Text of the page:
A (liberal) history of the solar system.

by Liam Hankins
(United States)

A while ago, I decided to compile a history of the solar system, and the opportunities that life had. What I found is astonishing. I subscribe to the 'liberal' theory of early habitability and life, so I try to see the best of our system. (I have included Wikipedia and scientific articles so people can do some more reading on these subjects.)

Our story begins 4.6 billion years ago, in which a dying star enters a stellar nursery. It goes supernova - it's called the primal supernova, and the shock wave creates the conditions for, potentially, a thousand stars to begin burning - our sun's twins, of which only two others are known today.
Primal supernova: https://www.space.com/35151-supernova-trigger-solar-system-formation.html
Sun's Siblings:

Mercury, despite my hopes, never had the conditions for life. It was once molten, which does have its own place in my heart, but it's not as exciting.

Venus is what I was surprised about. She was once Earth's twin - and is closer to us than any Martian life would be. Early impacts could have transported life from Venus to Earth, or vice versa, so perhaps we are evolved from Venusians, but there is no way to be sure. Taking two theories together, the Venus moon theory, which states that Venus experienced a Theia-like impact similar to ours, that gave it its moon, and you had similar development until about 715 million years ago. Now, to give context, Earth had just evolved its first animals - sponges and worms. Venus likely had something similar, or perhaps it was further along, due to the Late Heavy Bombardment's effects being lessened, as it was inwards of earth. But it goes like this: Venus's moon was unstable. It came crashing down, killing all life, destroying most, if not all, surface features. Further evidence for this is that Venus's rotation is slowing down, fairly rapidly, and in fact is likely to start rotating in the opposite direction. But things might not be over.(I did include a meme I made about this event, as the above image.) Patterns in the Venusian clouds could be aerial bacteria, feeding off the sunlight.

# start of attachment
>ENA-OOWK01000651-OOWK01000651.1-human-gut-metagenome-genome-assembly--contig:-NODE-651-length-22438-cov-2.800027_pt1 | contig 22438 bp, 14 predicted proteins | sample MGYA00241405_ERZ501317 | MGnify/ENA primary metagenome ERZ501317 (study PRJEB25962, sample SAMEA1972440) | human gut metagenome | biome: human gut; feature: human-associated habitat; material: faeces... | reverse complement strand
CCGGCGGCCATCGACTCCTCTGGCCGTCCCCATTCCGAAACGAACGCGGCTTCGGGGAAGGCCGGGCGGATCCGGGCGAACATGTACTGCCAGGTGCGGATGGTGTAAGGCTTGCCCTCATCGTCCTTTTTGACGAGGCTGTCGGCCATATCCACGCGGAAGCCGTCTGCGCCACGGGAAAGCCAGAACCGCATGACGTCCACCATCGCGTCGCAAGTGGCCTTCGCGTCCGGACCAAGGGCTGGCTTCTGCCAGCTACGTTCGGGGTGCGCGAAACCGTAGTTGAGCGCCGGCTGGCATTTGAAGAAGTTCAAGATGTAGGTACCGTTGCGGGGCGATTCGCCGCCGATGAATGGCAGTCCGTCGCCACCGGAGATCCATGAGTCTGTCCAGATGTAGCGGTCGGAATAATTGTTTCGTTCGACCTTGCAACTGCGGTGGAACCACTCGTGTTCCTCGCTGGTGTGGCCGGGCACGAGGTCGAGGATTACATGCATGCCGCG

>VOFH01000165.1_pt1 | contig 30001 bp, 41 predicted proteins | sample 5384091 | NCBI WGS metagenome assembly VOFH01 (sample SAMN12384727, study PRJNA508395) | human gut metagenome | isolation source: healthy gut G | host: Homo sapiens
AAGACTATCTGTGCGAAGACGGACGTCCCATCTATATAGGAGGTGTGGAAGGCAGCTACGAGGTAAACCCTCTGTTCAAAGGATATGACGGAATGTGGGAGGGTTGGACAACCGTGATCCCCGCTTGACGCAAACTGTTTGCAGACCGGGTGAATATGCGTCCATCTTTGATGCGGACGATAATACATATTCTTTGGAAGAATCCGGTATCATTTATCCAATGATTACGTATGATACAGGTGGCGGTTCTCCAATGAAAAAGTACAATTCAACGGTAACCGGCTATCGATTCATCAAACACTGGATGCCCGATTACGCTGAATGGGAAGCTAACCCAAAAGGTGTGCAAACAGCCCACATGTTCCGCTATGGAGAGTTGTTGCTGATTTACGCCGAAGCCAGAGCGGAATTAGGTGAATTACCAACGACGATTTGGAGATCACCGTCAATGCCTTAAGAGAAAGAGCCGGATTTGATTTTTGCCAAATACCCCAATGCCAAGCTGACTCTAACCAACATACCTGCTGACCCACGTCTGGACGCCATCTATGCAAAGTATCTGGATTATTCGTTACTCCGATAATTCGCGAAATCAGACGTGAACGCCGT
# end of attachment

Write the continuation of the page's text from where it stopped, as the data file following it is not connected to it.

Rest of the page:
Earth. Everyone knows Earth. All I can add is that life first appeared potentially 4.1 billion years ago.

The moon is interesting. During the Late Heavy Bombardment(4.1-3.8 billion years ago), the moon was close, and molten. In fact, life could have survived on its surface for a period of 70 million years, with an atmospheric pressure of about 2x Mars's current atmosphere. As I stated with Venus, life could have even evolved here, but I doubt it.

Mars - I still love Mars, and in fact, I think I have may come up with the reason why Mars is dry(hint: it's not). The Late Heavy Bombardment and Tharsis brought life to Mars. Regular impacts led to warmer temperatures. The Tharsis bulge grew, via thousands of volcanic eruptions over hundreds of millions of years, spewing carbon dioxide into the atmosphere of young Mars, stopping/lessening 3.7 billion years ago. The growth of the Tharsis bulge also shifted the shoreline and the poles. Now, what happened? This is where current theories fall apart, none having an explanation for where all the carbon went. My personal theory is that cyanobacteria, or an equivalent, evolved, and converted much of the carbon to oxygen. From there, the oxygen was able to bond with the naturally high iron content in the soil of Mars, giving Mars the rust-red color we know and love. Or it was lost to the early, brighter, more temperamental sun. This happened slowly, over about a billion years, and every year, more ice formed, and didn't melt. Now, we get to the Mars we have today. My theory where the water is, is simple - it's still there. It gathered, and dust covered it. In fact, there are conflicting theories about why Mars's north polar basin is so flat. My theory is that it's flat because it's all ice beneath a layer of dust. Now, this theory doesn't account for everything. For example, from the ancient shorelines to the current 'land', it's three kilometres, and that water had to go somewhere.